“I regard my workpeople just as I regard my machinery...When my machines get old and useless, I reject them and get new, and these people are part of my machinery” (Sands 12). A foreman at a textile mill in Fall River, Massachusetts spoke these words in possibly the worst time during American labor history, the Industrial Revolution. During the Industrial Revolution, large numbers of people in the United States flocked to work in factories where they faced long hours, unsanitary and unsafe conditions and poor wages. Labor unions, or groups of organized workers, formed in the United States to ensure workers the right to a safe workplace and a fair wage in the face of capitalistic factory owners seeking wealth. In exchange, union members owe the responsibility to work diligently and to the best of their abilities or face the failure of their company and the loss of their jobs.
In the eighteenth century, most people in what was to become the United States worked on farms and plantations (Clark 11). Seeking wealth, farm and plantation owners needed cheap or free labor to work their fields, so they bought indentured servants. Initially, indentured servants were people who wanted to immigrate to the colonies but could not afford to do so. Land owners paid for the indentured servants’ journeys over to the colonies. In return, the servants worked as slaves to the land owners for a certain amount of time, usually seven years (Clark 11). After the period of servitude, land owners would release their servants usually with a gift of land or money. However, land owners did not like having to let their servants go. They wanted something more permanent: slaves (Clark 12).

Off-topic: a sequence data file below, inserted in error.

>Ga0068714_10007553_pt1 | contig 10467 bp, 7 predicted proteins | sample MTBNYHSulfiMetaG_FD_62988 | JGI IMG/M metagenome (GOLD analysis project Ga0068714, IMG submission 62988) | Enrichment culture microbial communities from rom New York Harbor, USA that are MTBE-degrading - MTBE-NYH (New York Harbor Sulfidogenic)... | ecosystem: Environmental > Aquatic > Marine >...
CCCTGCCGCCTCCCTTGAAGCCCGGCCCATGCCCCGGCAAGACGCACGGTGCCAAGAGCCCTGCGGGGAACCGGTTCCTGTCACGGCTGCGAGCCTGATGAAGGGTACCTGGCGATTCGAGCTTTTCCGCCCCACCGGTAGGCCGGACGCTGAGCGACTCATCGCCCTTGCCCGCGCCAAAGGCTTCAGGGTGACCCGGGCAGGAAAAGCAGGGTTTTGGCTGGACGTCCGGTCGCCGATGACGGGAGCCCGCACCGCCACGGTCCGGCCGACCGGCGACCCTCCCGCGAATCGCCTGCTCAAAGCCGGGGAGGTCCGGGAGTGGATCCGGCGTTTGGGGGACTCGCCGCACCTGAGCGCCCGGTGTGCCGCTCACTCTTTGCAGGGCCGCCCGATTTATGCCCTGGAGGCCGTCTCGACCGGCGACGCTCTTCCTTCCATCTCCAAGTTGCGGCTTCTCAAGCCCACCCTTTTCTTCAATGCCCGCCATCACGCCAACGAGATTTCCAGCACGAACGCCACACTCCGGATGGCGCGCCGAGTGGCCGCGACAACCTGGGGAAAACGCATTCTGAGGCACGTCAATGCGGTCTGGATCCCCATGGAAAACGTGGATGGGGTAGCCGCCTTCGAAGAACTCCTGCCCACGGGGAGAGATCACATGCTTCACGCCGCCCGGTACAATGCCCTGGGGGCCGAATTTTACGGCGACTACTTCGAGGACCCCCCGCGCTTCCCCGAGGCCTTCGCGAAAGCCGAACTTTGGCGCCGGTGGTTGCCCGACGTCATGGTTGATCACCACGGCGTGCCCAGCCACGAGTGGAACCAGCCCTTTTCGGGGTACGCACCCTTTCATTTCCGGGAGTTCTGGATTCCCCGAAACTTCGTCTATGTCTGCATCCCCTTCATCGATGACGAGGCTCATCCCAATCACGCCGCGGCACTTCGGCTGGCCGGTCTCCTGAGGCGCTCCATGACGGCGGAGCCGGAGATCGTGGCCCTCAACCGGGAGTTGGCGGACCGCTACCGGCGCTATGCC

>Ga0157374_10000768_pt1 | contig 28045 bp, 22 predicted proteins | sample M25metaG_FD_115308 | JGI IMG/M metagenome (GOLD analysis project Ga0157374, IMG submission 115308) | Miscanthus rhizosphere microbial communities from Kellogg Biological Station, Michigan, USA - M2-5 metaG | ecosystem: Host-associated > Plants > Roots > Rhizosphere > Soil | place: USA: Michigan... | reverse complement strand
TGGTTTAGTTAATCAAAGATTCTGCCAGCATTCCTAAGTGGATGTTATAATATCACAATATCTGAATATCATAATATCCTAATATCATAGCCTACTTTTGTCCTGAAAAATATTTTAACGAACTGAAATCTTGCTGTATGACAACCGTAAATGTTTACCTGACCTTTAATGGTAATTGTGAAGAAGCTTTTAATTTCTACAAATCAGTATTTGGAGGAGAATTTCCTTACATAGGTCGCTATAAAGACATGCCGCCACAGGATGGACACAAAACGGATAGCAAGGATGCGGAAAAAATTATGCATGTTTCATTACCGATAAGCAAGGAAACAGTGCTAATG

The first slaves were brought to the colonies in 1619 by the Dutch. They were more popular than indentured servants with the wealthy land owners because they, unlike the servants, never had to be released or given land. Eventually, this want of free labor caused the slave traders to come to the United States in droves (Clark 12). This desire for cheap or free labor was not limited to farm and plantation owners.
The factory system in the United States began to grow before the American Revolution with shops that made wares to order (Clark 14). In the mid seventeen hundreds, farmers and plantation owners would give raw materials like cotton or wool to other families to turn into things like thread and yarn for a share of the profits. This was called the “domestic system” (Sands 4). With this, private capitalism, or the idea that you get to keep what you earn, developed and reinforced the want of cheap labor.
Since most people immigrated to the United States to work on farms and cultivate land, not many people worked in shops as skilled laborers, although there was a great need for them (Dubofsky 3). Some villages were so desperate for blacksmiths and carpenters that they bribed these workers to come and work there. Curiously enough, many skilled laborers wanted to leave...